The pope raised some eyebrows a month or so ago when he saw a little baby crying in its mother’s arms as he was going through the crowds in St. Peter’s Square in his pope mobile. “Give the baby something to eat, Madam,” he was reported to have said to the baby’s mother. Breast feeding in St. Peter’s Square! It seems he did the same thing last week on the Feast of the Baptism of Jesus in the Sistine Chapel when he baptized 35 infants. “If your baby is hungry, don’t be afraid to feed it,” he said to the mothers there according to reports.
In one of the magazines, an art historian wrote asking why should we be surprised at the pope’s words. Catholic artists have pictured nursing Madonnas for centuries. That’s what Mary did.
I spoke about Mary to priests on retreat from the Austin diocese this morning. We easily forget Mary’s fundamental role in the life of Jesus.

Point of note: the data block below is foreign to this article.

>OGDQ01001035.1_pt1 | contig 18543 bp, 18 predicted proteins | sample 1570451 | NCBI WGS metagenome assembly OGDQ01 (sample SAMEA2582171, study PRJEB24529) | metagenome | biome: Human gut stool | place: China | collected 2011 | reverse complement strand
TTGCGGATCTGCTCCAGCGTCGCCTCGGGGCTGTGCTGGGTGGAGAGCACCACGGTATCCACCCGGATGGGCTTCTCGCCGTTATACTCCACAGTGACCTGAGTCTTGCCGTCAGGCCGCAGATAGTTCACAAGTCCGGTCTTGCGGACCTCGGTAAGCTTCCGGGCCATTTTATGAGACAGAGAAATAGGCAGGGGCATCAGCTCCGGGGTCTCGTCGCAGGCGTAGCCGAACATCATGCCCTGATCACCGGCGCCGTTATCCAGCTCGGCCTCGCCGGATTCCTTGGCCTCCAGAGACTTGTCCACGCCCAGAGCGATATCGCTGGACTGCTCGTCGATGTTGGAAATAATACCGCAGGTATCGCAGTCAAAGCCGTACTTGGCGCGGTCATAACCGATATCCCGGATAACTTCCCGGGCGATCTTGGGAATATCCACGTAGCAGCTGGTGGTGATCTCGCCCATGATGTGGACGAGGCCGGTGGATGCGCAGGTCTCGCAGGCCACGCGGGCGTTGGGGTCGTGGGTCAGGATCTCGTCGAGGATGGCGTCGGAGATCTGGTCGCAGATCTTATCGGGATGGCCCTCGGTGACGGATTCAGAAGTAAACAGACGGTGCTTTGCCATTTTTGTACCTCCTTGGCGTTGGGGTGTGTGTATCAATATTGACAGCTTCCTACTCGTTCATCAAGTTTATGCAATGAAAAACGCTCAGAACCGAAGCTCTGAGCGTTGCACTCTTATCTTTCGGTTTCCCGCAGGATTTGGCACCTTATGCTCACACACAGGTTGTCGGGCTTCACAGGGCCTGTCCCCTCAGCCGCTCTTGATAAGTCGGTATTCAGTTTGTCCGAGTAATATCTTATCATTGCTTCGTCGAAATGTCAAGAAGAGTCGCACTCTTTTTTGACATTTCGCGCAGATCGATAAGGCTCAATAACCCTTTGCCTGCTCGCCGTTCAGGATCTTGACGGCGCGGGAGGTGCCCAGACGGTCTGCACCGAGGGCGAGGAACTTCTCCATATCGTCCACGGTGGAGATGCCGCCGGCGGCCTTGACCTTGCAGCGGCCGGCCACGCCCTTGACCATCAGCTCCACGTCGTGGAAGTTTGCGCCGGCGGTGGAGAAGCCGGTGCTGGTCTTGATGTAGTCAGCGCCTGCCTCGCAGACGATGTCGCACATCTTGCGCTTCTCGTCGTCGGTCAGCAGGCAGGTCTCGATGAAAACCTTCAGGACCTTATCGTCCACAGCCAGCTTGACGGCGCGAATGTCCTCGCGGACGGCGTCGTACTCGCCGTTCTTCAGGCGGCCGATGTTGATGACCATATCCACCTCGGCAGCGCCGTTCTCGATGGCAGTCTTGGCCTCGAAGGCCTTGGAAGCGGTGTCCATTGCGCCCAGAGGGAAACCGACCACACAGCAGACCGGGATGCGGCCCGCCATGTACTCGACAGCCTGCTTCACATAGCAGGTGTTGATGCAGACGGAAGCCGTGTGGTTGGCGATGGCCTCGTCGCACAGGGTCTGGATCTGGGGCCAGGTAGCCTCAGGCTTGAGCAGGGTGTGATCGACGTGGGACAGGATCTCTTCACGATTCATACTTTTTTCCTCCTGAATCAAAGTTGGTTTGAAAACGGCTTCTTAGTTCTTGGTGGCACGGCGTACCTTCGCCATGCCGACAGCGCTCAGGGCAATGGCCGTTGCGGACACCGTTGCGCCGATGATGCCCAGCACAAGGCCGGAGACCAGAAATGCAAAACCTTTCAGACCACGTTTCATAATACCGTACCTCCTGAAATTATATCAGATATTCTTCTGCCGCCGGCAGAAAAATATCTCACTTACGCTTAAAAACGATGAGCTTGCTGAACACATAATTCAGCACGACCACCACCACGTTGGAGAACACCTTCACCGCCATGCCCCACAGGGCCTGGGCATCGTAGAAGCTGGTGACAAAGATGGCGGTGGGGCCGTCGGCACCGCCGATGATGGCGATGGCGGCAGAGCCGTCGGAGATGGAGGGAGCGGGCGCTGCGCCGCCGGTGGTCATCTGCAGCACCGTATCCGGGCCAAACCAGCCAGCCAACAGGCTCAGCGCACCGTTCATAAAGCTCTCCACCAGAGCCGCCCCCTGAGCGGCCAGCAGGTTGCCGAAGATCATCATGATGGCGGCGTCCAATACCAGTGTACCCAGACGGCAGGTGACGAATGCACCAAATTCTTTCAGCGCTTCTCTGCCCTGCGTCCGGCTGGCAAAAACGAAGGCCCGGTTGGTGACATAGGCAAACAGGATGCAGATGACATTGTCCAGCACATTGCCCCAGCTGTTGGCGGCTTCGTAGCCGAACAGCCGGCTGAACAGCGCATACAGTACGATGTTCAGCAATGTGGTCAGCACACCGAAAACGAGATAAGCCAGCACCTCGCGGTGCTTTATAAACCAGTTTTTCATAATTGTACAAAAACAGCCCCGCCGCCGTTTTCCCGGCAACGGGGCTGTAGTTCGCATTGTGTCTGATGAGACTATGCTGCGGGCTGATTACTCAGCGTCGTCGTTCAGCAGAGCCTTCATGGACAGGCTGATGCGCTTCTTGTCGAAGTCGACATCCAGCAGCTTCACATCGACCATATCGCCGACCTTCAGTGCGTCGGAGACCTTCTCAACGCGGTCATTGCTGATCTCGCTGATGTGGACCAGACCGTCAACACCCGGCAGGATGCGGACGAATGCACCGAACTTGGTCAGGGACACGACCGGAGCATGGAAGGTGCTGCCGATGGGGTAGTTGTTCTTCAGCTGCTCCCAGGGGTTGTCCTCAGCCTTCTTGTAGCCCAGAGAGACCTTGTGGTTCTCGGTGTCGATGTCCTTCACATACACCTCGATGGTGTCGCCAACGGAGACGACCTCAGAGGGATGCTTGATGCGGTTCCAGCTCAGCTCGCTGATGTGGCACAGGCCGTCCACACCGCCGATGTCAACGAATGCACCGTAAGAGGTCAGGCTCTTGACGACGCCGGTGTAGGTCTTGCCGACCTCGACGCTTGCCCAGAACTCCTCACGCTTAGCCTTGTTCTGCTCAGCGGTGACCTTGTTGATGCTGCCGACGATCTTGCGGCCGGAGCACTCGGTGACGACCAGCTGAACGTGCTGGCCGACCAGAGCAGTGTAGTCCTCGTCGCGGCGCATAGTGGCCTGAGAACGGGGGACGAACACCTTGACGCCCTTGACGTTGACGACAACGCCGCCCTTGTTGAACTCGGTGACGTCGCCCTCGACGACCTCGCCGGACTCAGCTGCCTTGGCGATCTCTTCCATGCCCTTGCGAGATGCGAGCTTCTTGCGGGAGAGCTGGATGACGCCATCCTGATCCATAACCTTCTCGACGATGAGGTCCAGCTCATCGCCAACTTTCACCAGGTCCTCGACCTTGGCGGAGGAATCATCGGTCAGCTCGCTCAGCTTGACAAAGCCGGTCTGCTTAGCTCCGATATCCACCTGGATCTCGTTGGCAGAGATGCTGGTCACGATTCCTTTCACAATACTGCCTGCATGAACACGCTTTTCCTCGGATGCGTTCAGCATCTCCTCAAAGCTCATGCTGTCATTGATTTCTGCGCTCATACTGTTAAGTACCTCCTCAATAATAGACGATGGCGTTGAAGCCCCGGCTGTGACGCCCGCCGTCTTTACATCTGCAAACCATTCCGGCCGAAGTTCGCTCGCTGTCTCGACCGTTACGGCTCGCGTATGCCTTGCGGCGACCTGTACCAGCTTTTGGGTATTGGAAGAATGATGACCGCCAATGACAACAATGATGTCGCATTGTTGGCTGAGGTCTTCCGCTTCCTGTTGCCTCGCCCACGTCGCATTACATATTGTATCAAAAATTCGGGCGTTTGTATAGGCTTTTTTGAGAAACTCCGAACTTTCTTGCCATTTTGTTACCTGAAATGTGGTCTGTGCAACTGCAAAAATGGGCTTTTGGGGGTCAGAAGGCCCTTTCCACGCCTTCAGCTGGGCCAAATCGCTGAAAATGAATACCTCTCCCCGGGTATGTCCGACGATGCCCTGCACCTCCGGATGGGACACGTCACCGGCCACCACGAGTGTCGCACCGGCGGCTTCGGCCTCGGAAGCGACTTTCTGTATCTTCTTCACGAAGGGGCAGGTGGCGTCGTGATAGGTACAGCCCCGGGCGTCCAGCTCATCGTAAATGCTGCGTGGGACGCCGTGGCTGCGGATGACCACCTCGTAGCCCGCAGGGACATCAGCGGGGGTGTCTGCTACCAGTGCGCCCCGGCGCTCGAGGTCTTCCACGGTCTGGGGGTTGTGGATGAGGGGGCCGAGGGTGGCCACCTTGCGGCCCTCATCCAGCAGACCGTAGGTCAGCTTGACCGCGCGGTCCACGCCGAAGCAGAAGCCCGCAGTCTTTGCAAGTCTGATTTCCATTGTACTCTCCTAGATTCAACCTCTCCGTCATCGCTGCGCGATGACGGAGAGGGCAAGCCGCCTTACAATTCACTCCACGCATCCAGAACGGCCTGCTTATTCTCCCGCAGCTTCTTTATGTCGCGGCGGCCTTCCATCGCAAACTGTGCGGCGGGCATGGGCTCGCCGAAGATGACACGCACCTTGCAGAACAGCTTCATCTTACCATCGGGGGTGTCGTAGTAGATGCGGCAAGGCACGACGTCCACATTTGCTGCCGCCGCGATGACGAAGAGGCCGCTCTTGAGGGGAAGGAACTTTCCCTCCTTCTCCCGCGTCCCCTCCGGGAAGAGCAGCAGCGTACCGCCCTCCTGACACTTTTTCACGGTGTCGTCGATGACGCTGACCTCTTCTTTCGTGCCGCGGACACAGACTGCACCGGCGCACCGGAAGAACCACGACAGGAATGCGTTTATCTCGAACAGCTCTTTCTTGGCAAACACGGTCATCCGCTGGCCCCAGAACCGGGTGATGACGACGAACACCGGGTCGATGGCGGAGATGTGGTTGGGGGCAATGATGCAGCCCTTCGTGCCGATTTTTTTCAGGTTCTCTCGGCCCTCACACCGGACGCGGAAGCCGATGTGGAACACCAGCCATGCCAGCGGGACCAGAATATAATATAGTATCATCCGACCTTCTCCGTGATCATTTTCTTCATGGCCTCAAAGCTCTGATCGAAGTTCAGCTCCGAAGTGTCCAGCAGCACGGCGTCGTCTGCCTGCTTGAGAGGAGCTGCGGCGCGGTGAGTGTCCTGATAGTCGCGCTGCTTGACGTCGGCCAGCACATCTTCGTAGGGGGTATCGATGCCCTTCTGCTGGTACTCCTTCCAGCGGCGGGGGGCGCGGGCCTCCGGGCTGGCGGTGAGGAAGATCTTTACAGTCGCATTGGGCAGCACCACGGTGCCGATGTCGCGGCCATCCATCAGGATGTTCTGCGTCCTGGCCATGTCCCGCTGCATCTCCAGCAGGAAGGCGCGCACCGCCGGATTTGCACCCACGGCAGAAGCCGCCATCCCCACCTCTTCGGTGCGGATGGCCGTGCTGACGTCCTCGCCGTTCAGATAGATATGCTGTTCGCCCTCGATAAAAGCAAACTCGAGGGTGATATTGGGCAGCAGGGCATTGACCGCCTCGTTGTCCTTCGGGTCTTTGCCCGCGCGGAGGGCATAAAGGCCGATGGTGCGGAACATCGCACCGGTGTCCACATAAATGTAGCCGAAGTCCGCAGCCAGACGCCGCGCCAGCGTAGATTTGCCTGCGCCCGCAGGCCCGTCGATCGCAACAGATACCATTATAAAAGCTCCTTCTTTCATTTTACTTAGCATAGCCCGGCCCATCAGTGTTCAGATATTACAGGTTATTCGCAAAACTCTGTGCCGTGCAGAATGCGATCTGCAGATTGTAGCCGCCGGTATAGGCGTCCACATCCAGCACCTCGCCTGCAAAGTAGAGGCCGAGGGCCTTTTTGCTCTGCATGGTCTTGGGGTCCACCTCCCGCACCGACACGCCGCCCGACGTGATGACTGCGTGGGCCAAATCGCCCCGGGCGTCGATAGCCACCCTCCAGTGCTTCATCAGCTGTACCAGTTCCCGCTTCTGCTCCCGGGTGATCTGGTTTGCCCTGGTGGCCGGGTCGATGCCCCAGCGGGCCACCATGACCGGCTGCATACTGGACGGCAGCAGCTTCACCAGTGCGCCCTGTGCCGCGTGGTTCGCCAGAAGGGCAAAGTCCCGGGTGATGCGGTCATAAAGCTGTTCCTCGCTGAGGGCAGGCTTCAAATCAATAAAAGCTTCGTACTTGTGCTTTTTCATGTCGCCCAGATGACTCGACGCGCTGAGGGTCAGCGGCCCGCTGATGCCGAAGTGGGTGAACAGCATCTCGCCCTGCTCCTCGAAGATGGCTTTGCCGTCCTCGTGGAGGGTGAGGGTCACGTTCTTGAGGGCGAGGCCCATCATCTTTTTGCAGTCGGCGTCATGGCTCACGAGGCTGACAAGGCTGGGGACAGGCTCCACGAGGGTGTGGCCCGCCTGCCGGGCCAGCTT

“Blessed is the womb that bore you and the breasts that nursed you.” “Blessed is the fruit of your womb, Jesus.”
Her role meant more than giving him birth. The apocryphal gospels often picture Jesus as showing signs of divine powers growing up, but the church condemned them because they negate the role of Mary and Joseph and the whole extended family that raised him in Nazareth.
Mary especially raised him as his mother. She did all those things a mother does for an infant, a young child and an adolescent. She fed him and took care of his basic needs. Her motherly care embodied a spirituality that’s still fundamental for the advance of human life.
The church makes her motherly spirituality its own.
If you extrapolate Mary’s spirituality to a wider arena, as I think Pope Francis does, you have to be concerned with the children of God in our world who hunger. We have to feed them. We can’t let poverty weigh them down with worries and cares. We have to relieve global poverty.
In Mary’s image, the church is a mother.